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Posts Tagged ‘Bend

Food Carts Galore

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Eugene's new pod in Kesey Square downtown.

Hopefully this fair-weather, intermittent blogging will become more regular again, now that my spring classes have come to an end. Plus, after one of the rainiest June’s yet, it’s finally sunny in Oregon, so I have no excuse not to write about the bounty finally revealing itself in our gardens and farms. Now we have the al fresco dining scene to look forward to, too, and what defines outdoor eating more than mobile food carts?

Portland is world-renown for its ubiquitous carts and Eugene is trying to grow its base of them. Even in Salem and Bend have food carts. But restrictive regulations means Corvallis has next to none, apart from those who vend at our two weekly farmers’ markets. But folks, including a local crepe stand, are hoping to change that. I plan to follow the issue for KLCC.

There in Eugene today for a news meeting, I ventured over to the new pod for lunch. My indulgent Cuban sandwich (with braised local pork belly) from The Nosh Pit lived up to its reputation. For you stoners out there, on late nights the cart even plans to serve a burger on a glazed cruller from the new Voodoo Donuts just ’round the corner. Dropping by Voodoo everytime I’m at KLCC could become a bad habit I start justifying out of love for my husband. The Neapolitan one I had today (old-fashioned chocolate cake doughnut topped with strawberry sugar and marshmallows) could become a new favorite.

Speaking of fatty food cart fare, look no further than to the SE Hawthorne pod in Portland. I had wanted to try Potato Champion ever since glimpsing on a chalkboard list of favorite spots at Naomi Pomeroy’s Beat. But I was underwhelmed. Maybe I didn’t order right, getting the PB&J (Thai peanut and raspberry sauce), which sounds gross as I retype it now. Next time I’ll try the poutine or a truffled or anchioved sauce. Then for dessert there’s the neighboring Whiffie’s fried hand pie cart, the winner of the Willamette Week’s Eat Mobile fest this year. I prefer my fat calories for in the form of fries. But the savory-sweet Hawaiian ham and cheese was a nice savory-sweet compromise.

Beast's favorite spots.

Fried food rules here: The famous Potato Champion cart in Portland's SE Hawthorne pod.

Don't forge the fried hand pies at neighboring Whiffie's.

Written by baltimoregon

June 16, 2010 at 1:06 am

Around the Bend, It’s Bleek

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On the road outside Bend (Cascade peaks: I can't tell if the Three Sisters or Mt. Washington from the photo)

On the road outside Bend (Cascade peaks: I think those are two of the Three Sisters in the background)

After the night at the snow-locked Santiam Pass cabin, we headed to Bend for a quick one-night getaway. Snowshoeing had tuckered us out, so we took it easy, preferring to be pampered there, not even making it to the Mount Bachelor ski resort, the main attraction that lures winter tourists.

Still, with its sky-high unemployment rate due to a housing boom gone bust, the Bend businesses and hotels seemed eager to have our business. Bend’s Deschutes County in February had the highest number of foreclosure filings in the state.  And the metro area’s jobless rate is one of the country’s worst, which is particularly poignant since just two years ago construction and tourism jobs were plentiful in the outdoorsy paradise formerly named one of America’s best places to live. Bend’s leisure amenities–skiing, hiking, kayaking, rock-climbing, etc.–are what lured the Cessna plant there. Upon graduation, my sister almost went to work for a hedge fund that chose to headquarter its office in the adult playground that is Bend, just because they could.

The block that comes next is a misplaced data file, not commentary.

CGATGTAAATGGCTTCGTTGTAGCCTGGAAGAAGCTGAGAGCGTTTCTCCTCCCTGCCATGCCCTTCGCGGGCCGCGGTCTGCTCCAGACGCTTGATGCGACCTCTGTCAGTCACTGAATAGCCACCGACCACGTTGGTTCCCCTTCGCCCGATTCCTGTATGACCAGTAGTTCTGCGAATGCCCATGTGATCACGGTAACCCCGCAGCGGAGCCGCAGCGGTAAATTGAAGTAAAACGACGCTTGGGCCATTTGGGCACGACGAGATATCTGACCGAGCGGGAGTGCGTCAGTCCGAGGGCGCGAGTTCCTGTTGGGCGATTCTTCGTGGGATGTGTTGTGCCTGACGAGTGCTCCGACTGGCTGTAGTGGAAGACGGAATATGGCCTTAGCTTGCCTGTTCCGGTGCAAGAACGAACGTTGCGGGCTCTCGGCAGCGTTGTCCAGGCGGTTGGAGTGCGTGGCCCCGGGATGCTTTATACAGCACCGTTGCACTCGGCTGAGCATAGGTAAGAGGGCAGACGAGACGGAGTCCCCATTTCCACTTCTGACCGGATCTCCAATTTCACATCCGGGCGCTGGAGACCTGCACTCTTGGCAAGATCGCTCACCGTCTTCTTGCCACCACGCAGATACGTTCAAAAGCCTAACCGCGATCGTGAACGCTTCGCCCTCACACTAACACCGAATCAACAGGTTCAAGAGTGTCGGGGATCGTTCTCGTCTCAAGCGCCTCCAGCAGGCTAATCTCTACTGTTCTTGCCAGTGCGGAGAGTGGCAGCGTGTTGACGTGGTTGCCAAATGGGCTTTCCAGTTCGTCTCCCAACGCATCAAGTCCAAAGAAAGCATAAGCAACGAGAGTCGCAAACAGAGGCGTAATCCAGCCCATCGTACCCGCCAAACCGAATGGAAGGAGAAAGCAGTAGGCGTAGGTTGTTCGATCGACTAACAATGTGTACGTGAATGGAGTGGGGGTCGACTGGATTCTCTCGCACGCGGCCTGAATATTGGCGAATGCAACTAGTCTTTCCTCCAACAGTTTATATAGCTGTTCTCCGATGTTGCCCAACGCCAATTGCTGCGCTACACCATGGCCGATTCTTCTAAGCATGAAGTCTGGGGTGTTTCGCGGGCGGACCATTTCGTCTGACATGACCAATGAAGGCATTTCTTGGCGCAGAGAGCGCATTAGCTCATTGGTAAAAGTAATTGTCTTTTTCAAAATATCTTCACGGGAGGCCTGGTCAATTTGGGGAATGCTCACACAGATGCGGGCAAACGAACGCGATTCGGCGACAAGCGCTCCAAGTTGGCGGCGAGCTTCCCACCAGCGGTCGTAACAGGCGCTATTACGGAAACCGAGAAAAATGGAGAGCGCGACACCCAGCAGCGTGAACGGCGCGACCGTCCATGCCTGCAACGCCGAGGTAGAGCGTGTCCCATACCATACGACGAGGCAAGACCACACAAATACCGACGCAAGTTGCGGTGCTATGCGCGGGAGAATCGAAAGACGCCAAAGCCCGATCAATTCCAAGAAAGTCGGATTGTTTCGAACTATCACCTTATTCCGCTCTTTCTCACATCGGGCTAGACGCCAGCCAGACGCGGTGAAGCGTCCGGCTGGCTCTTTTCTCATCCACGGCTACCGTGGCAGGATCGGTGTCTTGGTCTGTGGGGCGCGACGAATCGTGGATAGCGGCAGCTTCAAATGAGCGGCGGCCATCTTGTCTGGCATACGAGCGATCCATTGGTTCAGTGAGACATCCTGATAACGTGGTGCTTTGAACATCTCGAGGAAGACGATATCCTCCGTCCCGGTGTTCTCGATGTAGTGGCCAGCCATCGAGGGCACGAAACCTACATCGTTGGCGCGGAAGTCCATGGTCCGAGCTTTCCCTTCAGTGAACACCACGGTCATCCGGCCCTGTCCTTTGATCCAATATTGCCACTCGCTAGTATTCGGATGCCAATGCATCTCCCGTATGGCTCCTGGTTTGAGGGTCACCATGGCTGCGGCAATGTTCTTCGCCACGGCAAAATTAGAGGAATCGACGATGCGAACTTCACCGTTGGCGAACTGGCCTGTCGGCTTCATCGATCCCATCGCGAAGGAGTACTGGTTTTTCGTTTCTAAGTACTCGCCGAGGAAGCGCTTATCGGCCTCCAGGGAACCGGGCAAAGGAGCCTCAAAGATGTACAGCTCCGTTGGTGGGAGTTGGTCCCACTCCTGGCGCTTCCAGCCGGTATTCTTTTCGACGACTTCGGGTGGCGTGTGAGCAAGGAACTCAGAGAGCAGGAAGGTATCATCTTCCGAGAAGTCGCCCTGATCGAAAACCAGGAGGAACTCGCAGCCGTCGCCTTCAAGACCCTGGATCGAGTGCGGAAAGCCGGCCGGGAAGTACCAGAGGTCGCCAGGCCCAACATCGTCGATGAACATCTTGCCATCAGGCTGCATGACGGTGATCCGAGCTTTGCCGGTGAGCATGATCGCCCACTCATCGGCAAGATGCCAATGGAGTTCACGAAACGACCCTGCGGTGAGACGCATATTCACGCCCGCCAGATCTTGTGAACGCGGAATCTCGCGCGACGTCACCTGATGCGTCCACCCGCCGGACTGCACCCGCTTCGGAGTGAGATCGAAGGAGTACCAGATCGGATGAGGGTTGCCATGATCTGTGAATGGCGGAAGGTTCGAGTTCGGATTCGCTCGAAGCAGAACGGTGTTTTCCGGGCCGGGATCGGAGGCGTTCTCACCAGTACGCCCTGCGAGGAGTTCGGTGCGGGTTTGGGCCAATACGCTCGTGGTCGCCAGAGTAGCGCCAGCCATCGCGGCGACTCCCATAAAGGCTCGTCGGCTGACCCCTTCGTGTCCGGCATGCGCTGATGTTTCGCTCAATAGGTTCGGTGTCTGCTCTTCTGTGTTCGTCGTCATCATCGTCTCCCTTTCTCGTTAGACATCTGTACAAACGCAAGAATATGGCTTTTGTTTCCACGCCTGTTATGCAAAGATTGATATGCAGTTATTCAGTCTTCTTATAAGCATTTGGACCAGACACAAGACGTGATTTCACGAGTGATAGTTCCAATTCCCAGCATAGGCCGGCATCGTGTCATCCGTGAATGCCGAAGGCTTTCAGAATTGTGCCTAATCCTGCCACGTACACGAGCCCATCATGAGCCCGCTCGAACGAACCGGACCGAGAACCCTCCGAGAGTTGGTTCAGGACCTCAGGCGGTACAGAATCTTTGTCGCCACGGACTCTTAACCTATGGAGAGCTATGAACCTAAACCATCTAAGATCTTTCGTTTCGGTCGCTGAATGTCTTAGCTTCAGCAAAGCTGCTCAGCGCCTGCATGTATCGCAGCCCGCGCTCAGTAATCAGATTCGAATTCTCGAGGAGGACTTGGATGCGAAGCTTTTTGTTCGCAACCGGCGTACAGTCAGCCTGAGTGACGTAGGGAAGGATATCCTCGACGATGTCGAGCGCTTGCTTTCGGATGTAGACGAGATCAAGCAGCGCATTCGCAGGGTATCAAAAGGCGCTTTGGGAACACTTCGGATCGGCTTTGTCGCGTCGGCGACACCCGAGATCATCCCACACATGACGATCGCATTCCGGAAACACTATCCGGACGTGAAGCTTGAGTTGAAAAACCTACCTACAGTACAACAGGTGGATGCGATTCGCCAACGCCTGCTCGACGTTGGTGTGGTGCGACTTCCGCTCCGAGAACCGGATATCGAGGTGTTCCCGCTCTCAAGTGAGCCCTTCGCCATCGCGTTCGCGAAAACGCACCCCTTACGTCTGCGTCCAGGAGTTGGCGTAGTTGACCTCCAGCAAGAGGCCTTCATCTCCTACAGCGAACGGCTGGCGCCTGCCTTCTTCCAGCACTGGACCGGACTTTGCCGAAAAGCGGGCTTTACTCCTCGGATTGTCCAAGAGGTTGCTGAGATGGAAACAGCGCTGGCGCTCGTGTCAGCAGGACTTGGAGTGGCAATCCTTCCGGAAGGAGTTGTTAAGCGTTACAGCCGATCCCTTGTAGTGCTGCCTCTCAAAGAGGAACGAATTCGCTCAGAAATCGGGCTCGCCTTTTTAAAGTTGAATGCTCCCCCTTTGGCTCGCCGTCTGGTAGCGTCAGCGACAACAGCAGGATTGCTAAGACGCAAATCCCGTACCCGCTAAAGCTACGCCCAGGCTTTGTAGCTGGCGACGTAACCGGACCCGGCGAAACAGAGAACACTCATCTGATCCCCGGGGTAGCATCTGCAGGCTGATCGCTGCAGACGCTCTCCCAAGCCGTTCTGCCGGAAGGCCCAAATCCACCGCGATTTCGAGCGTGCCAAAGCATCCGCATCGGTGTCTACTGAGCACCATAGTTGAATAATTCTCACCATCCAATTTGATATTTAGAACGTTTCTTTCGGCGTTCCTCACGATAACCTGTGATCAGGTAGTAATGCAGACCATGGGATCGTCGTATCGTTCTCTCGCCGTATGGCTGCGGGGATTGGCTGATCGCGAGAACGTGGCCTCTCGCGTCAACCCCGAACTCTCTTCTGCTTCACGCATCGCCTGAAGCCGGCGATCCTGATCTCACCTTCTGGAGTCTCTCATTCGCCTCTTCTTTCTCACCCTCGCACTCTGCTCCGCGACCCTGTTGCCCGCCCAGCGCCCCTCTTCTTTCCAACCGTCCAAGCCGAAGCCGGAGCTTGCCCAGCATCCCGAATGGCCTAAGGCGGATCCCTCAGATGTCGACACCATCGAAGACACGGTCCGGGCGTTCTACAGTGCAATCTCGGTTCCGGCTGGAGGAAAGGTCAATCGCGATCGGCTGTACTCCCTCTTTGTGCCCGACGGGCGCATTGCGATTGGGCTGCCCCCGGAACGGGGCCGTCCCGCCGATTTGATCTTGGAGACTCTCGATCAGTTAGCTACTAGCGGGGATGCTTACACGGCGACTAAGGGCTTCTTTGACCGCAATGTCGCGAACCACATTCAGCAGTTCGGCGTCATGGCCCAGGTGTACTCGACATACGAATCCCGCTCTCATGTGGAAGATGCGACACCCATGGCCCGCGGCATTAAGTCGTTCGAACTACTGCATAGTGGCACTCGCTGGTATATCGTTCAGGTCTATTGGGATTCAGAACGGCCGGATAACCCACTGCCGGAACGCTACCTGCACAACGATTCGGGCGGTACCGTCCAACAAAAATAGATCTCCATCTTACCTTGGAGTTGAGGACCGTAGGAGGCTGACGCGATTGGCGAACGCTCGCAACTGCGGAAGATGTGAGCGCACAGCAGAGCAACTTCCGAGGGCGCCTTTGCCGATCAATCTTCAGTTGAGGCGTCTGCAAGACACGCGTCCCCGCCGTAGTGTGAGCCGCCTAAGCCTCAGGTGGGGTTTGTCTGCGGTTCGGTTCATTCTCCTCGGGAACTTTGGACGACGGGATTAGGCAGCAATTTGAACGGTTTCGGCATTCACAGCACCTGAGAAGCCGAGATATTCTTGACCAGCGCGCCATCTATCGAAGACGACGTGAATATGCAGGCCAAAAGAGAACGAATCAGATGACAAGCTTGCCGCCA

Though the height of spring break season, we had no problem snagging a last-minute room at McMenamin’s Old St. Francis Hotel, a Catholic school the Oregon beer barons converted into a cozy chalet in 2004. But it’s so much more than just a hotel. The school’s former gym is a living room-style yet spacious movie theater, where we caught the filmed-in-Oregon teen vampire flick, Twilight. And we soothed our sore-from-snowshoeing calves and heels in the bathtub-warm, open air soaking pool, the site of the school’s former chapel. Mosaics of Jesus performing certain miracles greet you when you enter the pool. And a room-service root beer float there reignited our obsession with that childhood dessert.

dsc02310dsc02308We had a hearty brunch at The Victorian Cafe (but bring your own real maple syrup for the pancakes) and an average dinner (good Steelhead rainbow trout-like fish sandwich but watery lamb stew) at the Bend Brewing Company. The downtown Deschutes Brewery Pub was packed (locals night burger specials, not the spring break crowd), but we still managed to sneak in on the last tour of the actual Deschutes Brewery that afternoon. As the 7th largest (I think) microbrewery in the U.S. and one of the Oregon behemouths that is still well-crafted with local character, the free brewery tour is not to be missed. And Deschutes treats you to generous samples in their taproom, including rare ones not available by bottle such as Oregon’s 150 Ale, a lambic-like blackberry and marionberry-infused brew to celebrate the state’s sequestiential.

A Deschutes brewer working a batch of Green Lakes Organic Ale.

A Deschutes brewer working a batch of Green Lakes Organic Ale.

Fresh hops.

Fresh hops.

But the dry high desert clime and nouveau-riche air of Bend made us happy to return to our more humble and verdant Willamette Valley. Corvallis is starting to feel like home.

Written by baltimoregon

April 3, 2009 at 1:02 am

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